Funds set to flow for Queensland water projects in the State Budget
Published Tuesday, 21 June, 2022 at 03:30 PM
Minister for Regional Development and Manufacturing and Minister for Water
The Honourable Glenn Butcher
Communities across Queensland are set to benefit from the Palaszczuk Government’s 2022-23 Budget, with more than $510 million announced for water infrastructure and planning to drive jobs and better services.
Minister for Water Glenn Butcher said more than $447 million has been set aside for water security projects, which builds on the Palaszczuk Government’s record investment in water infrastructure since coming to government in 2015.
“This government supports projects that stack up and provide jobs and economic growth to Queensland communities and this budget is just more evidence of our commitment to the people of Queensland,” Mr Butcher said.
“More than $300 million has been committed to deliver the Toowoomba to Warwick Pipeline project to provide drought contingency for Warwick and surrounding communities and a permanent water supply to Toowoomba satellite communities.
“In the state’s Far North, $107.5 million over the next two years has been committed to shore up Stage 1 of the Cairns Water Security program, to support the growing needs of the far north.
“$40.4 million over three years has been allocated to construction of a drinking water pipeline from Gracemere to Mt Morgan, as well as necessary water infrastructure upgrades in Gracemere.
“We’ve committed $26 million to the Lansdown Eco-Industrial Precinct for enabling infrastructure, including a reservoir and 13km pipeline, connecting the precinct and pump station to the Haughton Pipeline – another project funded by the Palaszczuk Government,” he said.
“Further west, the Hughenden community will benefit from $25.6 million for the development of Flinders Shire Council’s Hughenden Water Bank project: a 7000 megalitre, off-stream water storage and distribution system to support development and expansion of irrigated agriculture and industry development.”
Mr Butcher said these funds could be released quickly, once the projects had been thoroughly assessed and the relevant business cases, which are nearly complete, had been submitted, and any necessary federal contribution had been committed.
“We’ve heard from regional Queenslanders that these are the projects that are important to them. We are ready to continue supporting regional Queensland communities because we know water is critical to jobs, growth and liveability in these regions,” he said.
The highly successful Building our Regions Round 6 program will progress with $39 million allocated in 2022-23 to further support regional communities with urban water supply and water treatment infrastructure.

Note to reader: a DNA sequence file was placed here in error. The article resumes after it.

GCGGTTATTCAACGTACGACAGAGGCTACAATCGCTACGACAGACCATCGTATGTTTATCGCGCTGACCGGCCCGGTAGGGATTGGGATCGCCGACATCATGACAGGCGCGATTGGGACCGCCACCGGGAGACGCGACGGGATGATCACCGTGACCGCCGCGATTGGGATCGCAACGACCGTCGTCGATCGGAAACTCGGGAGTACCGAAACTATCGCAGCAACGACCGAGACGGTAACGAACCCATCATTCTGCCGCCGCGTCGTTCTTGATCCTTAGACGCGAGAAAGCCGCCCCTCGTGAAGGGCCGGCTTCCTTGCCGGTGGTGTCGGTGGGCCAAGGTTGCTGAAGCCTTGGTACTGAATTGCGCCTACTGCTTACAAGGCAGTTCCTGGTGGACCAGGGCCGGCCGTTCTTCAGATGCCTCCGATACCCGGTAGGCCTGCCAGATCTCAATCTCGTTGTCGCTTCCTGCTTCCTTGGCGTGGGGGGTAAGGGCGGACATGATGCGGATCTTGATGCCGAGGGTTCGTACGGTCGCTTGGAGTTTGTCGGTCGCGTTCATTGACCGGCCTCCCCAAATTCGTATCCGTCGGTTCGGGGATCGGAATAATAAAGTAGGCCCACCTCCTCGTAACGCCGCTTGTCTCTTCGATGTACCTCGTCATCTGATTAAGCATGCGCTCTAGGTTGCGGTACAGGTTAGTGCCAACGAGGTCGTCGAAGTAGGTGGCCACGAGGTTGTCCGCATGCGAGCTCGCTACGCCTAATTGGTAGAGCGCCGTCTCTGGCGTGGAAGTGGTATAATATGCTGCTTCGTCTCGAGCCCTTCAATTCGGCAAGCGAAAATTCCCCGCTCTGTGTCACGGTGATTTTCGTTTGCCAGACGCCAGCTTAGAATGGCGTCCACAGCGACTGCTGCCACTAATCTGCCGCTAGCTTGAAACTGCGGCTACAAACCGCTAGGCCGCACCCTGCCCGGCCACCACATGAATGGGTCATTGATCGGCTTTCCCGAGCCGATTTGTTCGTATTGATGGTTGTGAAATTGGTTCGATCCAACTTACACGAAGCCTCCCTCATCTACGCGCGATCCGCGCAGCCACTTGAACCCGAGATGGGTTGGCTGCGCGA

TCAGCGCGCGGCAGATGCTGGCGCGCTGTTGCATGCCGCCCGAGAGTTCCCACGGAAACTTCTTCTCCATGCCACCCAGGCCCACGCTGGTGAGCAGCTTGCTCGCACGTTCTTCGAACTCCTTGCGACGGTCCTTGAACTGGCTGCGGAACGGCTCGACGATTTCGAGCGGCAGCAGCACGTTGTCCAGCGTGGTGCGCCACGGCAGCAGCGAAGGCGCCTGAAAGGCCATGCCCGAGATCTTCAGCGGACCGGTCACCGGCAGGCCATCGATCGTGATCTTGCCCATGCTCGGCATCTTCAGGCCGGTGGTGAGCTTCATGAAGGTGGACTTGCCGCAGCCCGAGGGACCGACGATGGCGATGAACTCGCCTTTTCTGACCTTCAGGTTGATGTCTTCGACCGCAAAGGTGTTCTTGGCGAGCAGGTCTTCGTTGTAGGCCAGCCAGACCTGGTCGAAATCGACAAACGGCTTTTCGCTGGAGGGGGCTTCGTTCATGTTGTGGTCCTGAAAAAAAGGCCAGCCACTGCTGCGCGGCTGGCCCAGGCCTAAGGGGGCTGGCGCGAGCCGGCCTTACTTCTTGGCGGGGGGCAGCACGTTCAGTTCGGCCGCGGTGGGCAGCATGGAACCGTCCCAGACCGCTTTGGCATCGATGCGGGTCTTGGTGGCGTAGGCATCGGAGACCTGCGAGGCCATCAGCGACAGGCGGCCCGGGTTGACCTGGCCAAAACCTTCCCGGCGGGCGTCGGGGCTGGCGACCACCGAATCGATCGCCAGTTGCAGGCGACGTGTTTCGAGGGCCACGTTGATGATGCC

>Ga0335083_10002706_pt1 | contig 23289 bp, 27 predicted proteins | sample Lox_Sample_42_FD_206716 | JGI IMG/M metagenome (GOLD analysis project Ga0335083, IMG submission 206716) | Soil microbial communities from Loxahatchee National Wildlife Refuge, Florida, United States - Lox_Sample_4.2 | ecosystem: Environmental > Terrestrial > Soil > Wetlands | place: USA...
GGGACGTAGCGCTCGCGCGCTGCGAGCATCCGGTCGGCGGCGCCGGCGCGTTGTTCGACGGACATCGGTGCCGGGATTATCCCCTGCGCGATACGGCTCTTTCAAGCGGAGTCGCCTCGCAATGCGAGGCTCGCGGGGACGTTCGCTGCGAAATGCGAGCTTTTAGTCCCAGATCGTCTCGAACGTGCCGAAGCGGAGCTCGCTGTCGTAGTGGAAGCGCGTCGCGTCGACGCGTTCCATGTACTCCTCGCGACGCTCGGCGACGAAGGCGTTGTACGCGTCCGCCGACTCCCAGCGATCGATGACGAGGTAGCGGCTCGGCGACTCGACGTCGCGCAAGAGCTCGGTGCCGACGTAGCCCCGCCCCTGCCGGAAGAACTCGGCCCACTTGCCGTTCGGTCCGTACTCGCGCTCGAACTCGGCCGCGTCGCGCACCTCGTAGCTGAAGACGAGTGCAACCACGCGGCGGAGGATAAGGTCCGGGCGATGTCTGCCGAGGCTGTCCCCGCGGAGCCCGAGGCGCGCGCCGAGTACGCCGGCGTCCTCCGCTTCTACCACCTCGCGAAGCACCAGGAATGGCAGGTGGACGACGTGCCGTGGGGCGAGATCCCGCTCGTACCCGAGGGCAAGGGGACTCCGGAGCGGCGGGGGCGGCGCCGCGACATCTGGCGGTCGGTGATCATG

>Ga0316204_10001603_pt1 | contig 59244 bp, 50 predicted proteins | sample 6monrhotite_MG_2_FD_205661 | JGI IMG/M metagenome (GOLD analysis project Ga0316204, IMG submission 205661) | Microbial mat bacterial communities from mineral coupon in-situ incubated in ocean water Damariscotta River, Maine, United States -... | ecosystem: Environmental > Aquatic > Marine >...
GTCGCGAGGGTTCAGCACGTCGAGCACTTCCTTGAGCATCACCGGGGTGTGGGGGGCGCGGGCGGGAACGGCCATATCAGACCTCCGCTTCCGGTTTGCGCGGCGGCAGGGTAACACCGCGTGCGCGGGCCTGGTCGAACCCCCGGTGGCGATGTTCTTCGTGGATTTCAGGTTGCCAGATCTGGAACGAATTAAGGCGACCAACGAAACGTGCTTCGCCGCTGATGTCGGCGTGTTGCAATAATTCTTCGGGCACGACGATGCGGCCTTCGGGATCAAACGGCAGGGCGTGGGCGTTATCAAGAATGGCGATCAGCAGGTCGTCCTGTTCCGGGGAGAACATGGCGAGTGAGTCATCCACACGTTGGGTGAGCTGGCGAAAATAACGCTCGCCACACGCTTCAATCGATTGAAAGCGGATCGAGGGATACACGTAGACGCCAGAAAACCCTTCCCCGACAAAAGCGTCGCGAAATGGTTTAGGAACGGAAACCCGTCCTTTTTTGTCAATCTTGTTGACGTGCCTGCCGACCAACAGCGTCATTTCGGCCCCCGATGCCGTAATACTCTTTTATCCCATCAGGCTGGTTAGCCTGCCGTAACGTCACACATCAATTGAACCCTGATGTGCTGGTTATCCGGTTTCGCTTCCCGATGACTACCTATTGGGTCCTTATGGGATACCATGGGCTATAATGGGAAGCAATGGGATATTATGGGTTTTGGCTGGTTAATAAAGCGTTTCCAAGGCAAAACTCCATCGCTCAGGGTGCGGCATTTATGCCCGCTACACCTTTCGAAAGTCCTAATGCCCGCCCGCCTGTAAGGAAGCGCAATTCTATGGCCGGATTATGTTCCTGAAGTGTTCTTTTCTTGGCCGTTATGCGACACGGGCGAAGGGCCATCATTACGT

“The Palaszczuk Government is committed to good jobs, better services and great lifestyle, and we know all these factors are critical to boosting our economy,” Mr Butcher said.
“Through Building our Regions we’re empowering Queensland councils to make their regions the best they can be. Improved water services are so important to liveability in our regions.”
The Cloncurry Community Service Obligation payments will continue, with almost $28 million over four years to subsidise the delivery of water to Cloncurry Shire Council, via the North West Queensland Pipeline.
Stage 2 of the Rural Water Futures program has also received $9.3 million in funding over the next two years to ensure the state’s precious water resources are managed sustainably into the future and to deliver tangible benefits to irrigators, the environment and community more broadly.
The 2022-23 Budget documents also detail the significant spending our government owned corporations continue to make in water infrastructure across this state.
That includes funding to prepare to rebuild Paradise Dam, investigating additional water supply, upgrading recreational areas at regional dams, finishing the South West Pipeline, dam improvement programs, and investments to critical infrastructure in central and north-west Queensland.
Safe and secure water supply is a clear focus in this year’s budget, with the following investments also confirmed:
- $7.1 million allocated over four years to enhance water modelling capacity to support water planning, water security and infrastructure assessments
- $5.5 million provided over four years to develop a Queensland bulk water infrastructure assessment plan, a strategic framework to inform future water infrastructure investment decisions
- $4.9 million over four years for a Queensland rural water compliance system, to develop improved systems and capability, which will support the department’s compliance and enforcement of the Water Act 2000
- $3.4 million over four years to address recommendations from the Queensland Audit Office report into dam safety regulation including recruiting specialist regulation, compliance and engineering staff and further developing information communication technology capability
The government is providing additional funding of $300,000 in 2022-23 to the State Council of River Trusts Queensland to continue to support the work of River Improvement Trusts across the state.
“This is a budget that delivers for the whole of Queensland. Water is one of our most precious commodities and we’ve always said we’ll fund the projects will provide jobs, growth and surety to all of our communities,” Mr Butcher said.
“I look forward to seeing the difference our continued investment in water is making right across this state.”
For more information about the State Budget visit budget.qld.gov.au.
Media contact: Emilia Hutchinson 0437 060 435